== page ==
Work-life balance | How to support working parents and navigate parental leave policies

How to support working parents and navigate parental leave policies

In the modern world, achieving a balance between work and family life is a challenge many working parents face. With businesses striving to create inclusive environments, supporting employees through parental leave policies has become increasingly important.

As Human Resources (HR) professionals, we play a crucial role in shaping workplace culture and supporting the diverse needs of our employees. In this blog, we explore the things to consider when creating a workplace culture that includes and supports working parents.

Parental Leave entitlements

In the UK, the maternity leave entitlement is 52 weeks. However, when it comes to pay, this becomes more complicated. All employers must give birthing parents Statutory Maternity Pay (SMP) for up to 39 weeks. This consists of 90% of your average weekly earnings for the first six weeks. This then reduces to £172.48 or 90% of your average weekly earnings (whichever is lower) for the next 33 weeks.

Fathers or second parents are only allowed two weeks of paternity leave. New parental leave regulations (beginning 8th March 2024) allow this leave to be taken in non-consecutive blocks. The statutory rate of Paternity Pay is £172.48, or 90% of your average weekly earnings (whichever is lower).

Employee attitudes

A recent report by the Centre for Progressive Policy (CPP) found that only 18% of people believe the current paternal leave policy is enough. It’s also clear that some (43%) fathers aren’t even taking the statutory 2 weeks due to financial concerns.

A more generous approach would not only support fathers but empower mothers to return to work. Our society has become more egalitarian in recent years, however women are still often expected to do the majority of unpaid childcare and domestic duties. By implementing a more inclusive parental leave policy, your organisation would show a commitment to combating gender roles.

Be the expert

As the custodian of company policies and regulations, HR professionals must be well-versed in parental leave policies. This includes fully understanding legal requirements, entitlements, and any additional benefits. By being the go-to resource for employees seeking information on parental leave, you can provide clarity and guidance. During a stressful time for new parents, this can alleviate any confusion they might have. It’s also important to note that parental leave policies, like many areas of employment law, can change regularly. Therefore, you and your team must stay abreast of any new regulations.

Focus on inclusivity

HR departments work for the benefit of their colleagues, crafting a productive and happy workplace. Therefore, they must advocate for the best policies and benefits for them. Research has proven that workers don’t believe existing statutory policies support them enough. So, as an HR professional, it's your duty to work towards implementing more fair policies. This can involve advocating for equal parental leave rights for all employees, regardless of gender. It might also include offering additional support for adoptive or surrogate parents. By championing inclusivity, HR professionals create a better workplace for all employees.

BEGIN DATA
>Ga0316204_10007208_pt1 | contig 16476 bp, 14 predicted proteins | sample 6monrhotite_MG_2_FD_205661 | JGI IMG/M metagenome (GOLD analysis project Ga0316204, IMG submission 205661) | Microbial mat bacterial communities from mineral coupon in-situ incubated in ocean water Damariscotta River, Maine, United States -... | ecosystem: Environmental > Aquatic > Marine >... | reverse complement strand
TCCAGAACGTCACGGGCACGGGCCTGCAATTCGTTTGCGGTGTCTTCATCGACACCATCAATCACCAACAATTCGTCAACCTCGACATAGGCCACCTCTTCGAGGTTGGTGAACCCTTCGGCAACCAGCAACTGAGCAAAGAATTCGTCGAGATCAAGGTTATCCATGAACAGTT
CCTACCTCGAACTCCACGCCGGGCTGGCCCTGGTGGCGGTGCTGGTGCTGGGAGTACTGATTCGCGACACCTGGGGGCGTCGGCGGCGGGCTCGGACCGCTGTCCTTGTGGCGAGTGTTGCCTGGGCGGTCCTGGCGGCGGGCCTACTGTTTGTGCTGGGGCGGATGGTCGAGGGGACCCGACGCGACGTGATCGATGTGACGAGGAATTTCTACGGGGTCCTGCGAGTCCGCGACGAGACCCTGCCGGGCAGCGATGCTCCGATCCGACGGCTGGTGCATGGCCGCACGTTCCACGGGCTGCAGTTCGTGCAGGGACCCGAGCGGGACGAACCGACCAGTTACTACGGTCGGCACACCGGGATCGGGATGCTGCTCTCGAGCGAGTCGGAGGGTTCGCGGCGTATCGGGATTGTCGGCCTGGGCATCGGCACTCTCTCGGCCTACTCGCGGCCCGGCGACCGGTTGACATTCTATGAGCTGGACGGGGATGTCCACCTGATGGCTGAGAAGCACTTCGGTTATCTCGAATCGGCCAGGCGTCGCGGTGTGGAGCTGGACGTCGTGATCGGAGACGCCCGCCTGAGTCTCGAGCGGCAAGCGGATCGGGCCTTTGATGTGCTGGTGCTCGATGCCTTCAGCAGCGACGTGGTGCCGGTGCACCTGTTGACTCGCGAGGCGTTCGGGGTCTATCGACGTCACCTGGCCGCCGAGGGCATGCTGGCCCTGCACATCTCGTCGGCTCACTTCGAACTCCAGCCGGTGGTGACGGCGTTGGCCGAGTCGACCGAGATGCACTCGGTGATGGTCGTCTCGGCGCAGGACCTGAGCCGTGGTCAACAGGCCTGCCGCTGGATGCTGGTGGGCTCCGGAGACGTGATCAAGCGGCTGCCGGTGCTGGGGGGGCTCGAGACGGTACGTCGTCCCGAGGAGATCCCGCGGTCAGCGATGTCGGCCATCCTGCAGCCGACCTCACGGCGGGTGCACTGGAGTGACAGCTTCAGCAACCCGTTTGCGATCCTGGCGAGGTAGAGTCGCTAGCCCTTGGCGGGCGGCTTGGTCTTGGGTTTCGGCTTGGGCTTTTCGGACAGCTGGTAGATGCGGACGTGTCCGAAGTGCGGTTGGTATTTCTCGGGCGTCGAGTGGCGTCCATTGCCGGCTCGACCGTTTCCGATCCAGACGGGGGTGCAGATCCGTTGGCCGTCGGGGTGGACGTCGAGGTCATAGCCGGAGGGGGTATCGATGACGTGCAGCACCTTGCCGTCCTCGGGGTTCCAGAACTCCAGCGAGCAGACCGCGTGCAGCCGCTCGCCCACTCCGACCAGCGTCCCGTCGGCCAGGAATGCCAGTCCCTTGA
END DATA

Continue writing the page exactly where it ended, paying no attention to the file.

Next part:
Facilitate open communication

The best way for everyone to feel heard is to foster a culture of open communication. This means sharing your expertise with managers so they feel equipped to have conversations with their team members. Consider having regular meetings with management to assess the effectiveness of your policies. Again, you work for the benefit of the workforce, so creating a feedback loop is vital. The world is an ever-changing place, so it’s okay for your policies to change with it.

It could also be helpful to create an online bank of resources for employees to view and refer back to at their discretion. It means that everyone across your organisation has access to correct and relevant information. By having a digital record of all HR policies, you are keeping remote and hybrid employees in the loop. It’s common for those not working in person to feel less informed, so this is a great way to close the information gap.

Promote flexibility

Since the pandemic, flexible working arrangements have become popular among working parents. It allows them to spend more time with their children, complete household chores during the day and be there for the school run. When surveyed, 67% of parents agree that these policies have encouraged them to progress at work. This is particularly important for working mothers, who no longer feel pressured to pause their careers to have a family.

In conclusion, HR professionals play a pivotal role in supporting working parents. By advocating for inclusivity, they are empowering working parents. By facilitating open communication, they enable dialogue between employees and management to avoid stress and misunderstandings. By promoting flexibility, they are allowing working parents to balance their professional and personal responsibilities. Ultimately, by investing in the well-being of working parents, HR professionals contribute to a more engaged, productive, and inclusive workforce.

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